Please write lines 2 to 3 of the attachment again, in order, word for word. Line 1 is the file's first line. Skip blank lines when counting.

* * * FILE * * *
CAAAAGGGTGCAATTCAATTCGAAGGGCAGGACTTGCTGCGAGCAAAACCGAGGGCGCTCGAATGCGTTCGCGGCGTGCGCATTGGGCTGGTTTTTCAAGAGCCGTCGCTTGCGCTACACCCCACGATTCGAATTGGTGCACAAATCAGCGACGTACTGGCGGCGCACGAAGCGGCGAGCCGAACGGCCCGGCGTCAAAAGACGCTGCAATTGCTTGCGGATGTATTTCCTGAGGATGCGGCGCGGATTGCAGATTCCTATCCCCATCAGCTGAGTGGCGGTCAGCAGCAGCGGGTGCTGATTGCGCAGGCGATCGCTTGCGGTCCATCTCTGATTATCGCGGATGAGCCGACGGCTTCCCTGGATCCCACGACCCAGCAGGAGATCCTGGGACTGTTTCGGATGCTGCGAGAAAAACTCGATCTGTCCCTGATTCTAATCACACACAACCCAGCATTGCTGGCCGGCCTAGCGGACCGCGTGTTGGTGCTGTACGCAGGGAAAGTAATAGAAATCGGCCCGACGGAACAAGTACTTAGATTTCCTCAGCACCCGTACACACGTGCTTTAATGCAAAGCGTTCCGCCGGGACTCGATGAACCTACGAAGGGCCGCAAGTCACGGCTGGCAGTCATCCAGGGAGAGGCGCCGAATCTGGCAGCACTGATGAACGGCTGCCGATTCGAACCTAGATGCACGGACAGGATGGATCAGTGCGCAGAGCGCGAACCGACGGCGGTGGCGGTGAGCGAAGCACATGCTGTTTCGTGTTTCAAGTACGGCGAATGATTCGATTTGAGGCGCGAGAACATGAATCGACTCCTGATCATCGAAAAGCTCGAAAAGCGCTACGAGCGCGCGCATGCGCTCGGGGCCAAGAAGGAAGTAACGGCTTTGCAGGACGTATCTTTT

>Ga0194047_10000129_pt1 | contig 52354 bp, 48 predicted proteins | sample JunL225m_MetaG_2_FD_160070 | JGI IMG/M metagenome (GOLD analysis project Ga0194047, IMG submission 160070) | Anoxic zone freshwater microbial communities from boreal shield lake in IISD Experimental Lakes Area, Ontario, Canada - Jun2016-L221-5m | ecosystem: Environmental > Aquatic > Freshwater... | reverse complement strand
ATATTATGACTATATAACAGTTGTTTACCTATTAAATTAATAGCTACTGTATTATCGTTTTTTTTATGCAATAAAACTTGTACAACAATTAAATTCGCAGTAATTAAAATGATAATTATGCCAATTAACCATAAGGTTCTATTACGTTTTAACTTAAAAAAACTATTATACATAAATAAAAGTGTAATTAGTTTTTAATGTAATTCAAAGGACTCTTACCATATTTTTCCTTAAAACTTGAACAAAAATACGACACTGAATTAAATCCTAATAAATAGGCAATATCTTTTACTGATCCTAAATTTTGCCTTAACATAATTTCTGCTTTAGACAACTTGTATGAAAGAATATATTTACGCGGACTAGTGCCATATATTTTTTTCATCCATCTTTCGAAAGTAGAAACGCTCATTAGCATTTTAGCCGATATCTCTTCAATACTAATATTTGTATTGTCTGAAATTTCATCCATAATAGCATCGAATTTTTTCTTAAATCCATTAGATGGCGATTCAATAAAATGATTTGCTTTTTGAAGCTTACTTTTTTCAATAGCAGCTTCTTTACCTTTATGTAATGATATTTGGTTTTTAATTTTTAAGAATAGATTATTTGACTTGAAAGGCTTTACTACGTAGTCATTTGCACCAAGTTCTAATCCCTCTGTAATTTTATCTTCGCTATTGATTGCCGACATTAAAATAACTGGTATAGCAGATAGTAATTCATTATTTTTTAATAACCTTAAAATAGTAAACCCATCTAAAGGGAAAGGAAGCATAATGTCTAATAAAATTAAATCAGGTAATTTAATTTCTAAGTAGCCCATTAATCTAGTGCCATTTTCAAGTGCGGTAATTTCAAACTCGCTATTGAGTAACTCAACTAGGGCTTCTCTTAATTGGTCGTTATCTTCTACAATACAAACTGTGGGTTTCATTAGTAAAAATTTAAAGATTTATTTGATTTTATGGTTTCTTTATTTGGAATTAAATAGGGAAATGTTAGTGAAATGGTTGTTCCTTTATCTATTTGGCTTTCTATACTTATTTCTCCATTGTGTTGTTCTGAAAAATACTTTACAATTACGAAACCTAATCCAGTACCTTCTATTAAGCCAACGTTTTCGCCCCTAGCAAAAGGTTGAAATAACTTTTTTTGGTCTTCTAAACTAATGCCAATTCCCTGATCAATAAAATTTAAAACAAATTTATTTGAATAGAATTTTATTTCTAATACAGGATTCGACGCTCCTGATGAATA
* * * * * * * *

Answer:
>Ga0194047_10000129_pt1 | contig 52354 bp, 48 predicted proteins | sample JunL225m_MetaG_2_FD_160070 | JGI IMG/M metagenome (GOLD analysis project Ga0194047, IMG submission 160070) | Anoxic zone freshwater microbial communities from boreal shield lake in IISD Experimental Lakes Area, Ontario, Canada - Jun2016-L221-5m | ecosystem: Environmental > Aquatic > Freshwater... | reverse complement strand
ATATTATGACTATATAACAGTTGTTTACCTATTAAATTAATAGCTACTGTATTATCGTTTTTTTTATGCAATAAAACTTGTACAACAATTAAATTCGCAGTAATTAAAATGATAATTATGCCAATTAACCATAAGGTTCTATTACGTTTTAACTTAAAAAAACTATTATACATAAATAAAAGTGTAATTAGTTTTTAATGTAATTCAAAGGACTCTTACCATATTTTTCCTTAAAACTTGAACAAAAATACGACACTGAATTAAATCCTAATAAATAGGCAATATCTTTTACTGATCCTAAATTTTGCCTTAACATAATTTCTGCTTTAGACAACTTGTATGAAAGAATATATTTACGCGGACTAGTGCCATATATTTTTTTCATCCATCTTTCGAAAGTAGAAACGCTCATTAGCATTTTAGCCGATATCTCTTCAATACTAATATTTGTATTGTCTGAAATTTCATCCATAATAGCATCGAATTTTTTCTTAAATCCATTAGATGGCGATTCAATAAAATGATTTGCTTTTTGAAGCTTACTTTTTTCAATAGCAGCTTCTTTACCTTTATGTAATGATATTTGGTTTTTAATTTTTAAGAATAGATTATTTGACTTGAAAGGCTTTACTACGTAGTCATTTGCACCAAGTTCTAATCCCTCTGTAATTTTATCTTCGCTATTGATTGCCGACATTAAAATAACTGGTATAGCAGATAGTAATTCATTATTTTTTAATAACCTTAAAATAGTAAACCCATCTAAAGGGAAAGGAAGCATAATGTCTAATAAAATTAAATCAGGTAATTTAATTTCTAAGTAGCCCATTAATCTAGTGCCATTTTCAAGTGCGGTAATTTCAAACTCGCTATTGAGTAACTCAACTAGGGCTTCTCTTAATTGGTCGTTATCTTCTACAATACAAACTGTGGGTTTCATTAGTAAAAATTTAAAGATTTATTTGATTTTATGGTTTCTTTATTTGGAATTAAATAGGGAAATGTTAGTGAAATGGTTGTTCCTTTATCTATTTGGCTTTCTATACTTATTTCTCCATTGTGTTGTTCTGAAAAATACTTTACAATTACGAAACCTAATCCAGTACCTTCTATTAAGCCAACGTTTTCGCCCCTAGCAAAAGGTTGAAATAACTTTTTTTGGTCTTCTAAACTAATGCCAATTCCCTGATCAATAAAATTTAAAACAAATTTATTTGAATAGAATTTTATTTCTAATACAGGATTCGACGCTCCTGATGAATA